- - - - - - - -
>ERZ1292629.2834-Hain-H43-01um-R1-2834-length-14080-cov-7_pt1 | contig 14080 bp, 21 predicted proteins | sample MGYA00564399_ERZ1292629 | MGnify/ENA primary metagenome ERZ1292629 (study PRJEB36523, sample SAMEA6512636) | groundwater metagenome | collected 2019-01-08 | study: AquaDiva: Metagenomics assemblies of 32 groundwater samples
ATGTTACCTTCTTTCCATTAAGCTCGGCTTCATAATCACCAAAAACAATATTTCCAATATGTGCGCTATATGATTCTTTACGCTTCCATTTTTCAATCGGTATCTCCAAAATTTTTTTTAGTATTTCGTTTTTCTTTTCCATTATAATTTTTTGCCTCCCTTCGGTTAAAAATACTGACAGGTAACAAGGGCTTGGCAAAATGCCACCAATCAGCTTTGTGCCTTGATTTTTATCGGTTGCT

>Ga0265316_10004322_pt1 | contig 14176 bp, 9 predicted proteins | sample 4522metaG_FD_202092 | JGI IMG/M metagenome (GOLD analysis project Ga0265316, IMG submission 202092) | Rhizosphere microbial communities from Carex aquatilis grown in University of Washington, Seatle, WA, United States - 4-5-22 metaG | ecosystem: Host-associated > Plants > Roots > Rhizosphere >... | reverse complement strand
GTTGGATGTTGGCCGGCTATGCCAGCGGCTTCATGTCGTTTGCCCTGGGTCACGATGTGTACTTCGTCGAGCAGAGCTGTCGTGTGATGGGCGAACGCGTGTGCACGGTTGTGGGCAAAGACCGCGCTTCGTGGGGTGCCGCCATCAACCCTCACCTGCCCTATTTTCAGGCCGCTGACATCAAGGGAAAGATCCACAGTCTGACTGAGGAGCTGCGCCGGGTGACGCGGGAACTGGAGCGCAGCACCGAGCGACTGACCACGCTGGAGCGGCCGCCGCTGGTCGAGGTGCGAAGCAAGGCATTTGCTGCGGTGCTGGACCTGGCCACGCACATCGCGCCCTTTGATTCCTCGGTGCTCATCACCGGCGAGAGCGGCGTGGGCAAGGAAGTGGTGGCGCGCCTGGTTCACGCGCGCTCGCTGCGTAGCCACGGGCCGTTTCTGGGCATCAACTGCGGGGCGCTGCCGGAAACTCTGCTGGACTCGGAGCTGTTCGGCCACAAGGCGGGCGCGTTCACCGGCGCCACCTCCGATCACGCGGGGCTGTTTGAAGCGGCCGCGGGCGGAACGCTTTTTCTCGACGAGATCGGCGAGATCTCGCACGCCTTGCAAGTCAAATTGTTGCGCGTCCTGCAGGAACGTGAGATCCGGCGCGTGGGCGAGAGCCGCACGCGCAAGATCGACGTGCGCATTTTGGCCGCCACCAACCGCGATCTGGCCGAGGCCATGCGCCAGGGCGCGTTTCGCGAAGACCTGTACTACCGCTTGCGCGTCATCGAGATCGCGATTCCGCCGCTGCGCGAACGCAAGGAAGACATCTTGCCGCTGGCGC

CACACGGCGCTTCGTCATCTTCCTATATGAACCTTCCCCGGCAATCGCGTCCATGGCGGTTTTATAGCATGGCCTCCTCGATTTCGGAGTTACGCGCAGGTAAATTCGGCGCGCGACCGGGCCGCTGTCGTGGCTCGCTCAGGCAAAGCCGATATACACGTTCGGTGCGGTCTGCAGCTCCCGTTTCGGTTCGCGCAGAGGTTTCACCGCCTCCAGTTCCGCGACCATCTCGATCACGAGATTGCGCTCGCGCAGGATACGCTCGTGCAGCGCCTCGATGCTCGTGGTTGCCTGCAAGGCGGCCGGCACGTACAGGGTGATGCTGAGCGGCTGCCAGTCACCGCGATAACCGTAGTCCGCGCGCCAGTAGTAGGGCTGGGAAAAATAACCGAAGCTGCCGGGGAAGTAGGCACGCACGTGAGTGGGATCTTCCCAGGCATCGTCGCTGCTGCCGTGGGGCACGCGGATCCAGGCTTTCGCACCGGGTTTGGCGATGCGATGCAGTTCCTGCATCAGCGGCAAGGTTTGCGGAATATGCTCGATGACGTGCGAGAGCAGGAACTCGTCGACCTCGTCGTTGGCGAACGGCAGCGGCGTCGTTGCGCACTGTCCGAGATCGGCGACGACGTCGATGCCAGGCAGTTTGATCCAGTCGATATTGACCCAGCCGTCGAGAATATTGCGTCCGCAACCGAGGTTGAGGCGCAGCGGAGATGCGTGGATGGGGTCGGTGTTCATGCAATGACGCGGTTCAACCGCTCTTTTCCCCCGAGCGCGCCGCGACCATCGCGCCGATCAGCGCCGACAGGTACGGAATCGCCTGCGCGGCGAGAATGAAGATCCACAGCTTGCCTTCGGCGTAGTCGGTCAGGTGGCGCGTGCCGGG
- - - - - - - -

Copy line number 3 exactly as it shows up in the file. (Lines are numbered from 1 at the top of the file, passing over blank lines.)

>Ga0265316_10004322_pt1 | contig 14176 bp, 9 predicted proteins | sample 4522metaG_FD_202092 | JGI IMG/M metagenome (GOLD analysis project Ga0265316, IMG submission 202092) | Rhizosphere microbial communities from Carex aquatilis grown in University of Washington, Seatle, WA, United States - 4-5-22 metaG | ecosystem: Host-associated > Plants > Roots > Rhizosphere >... | reverse complement strand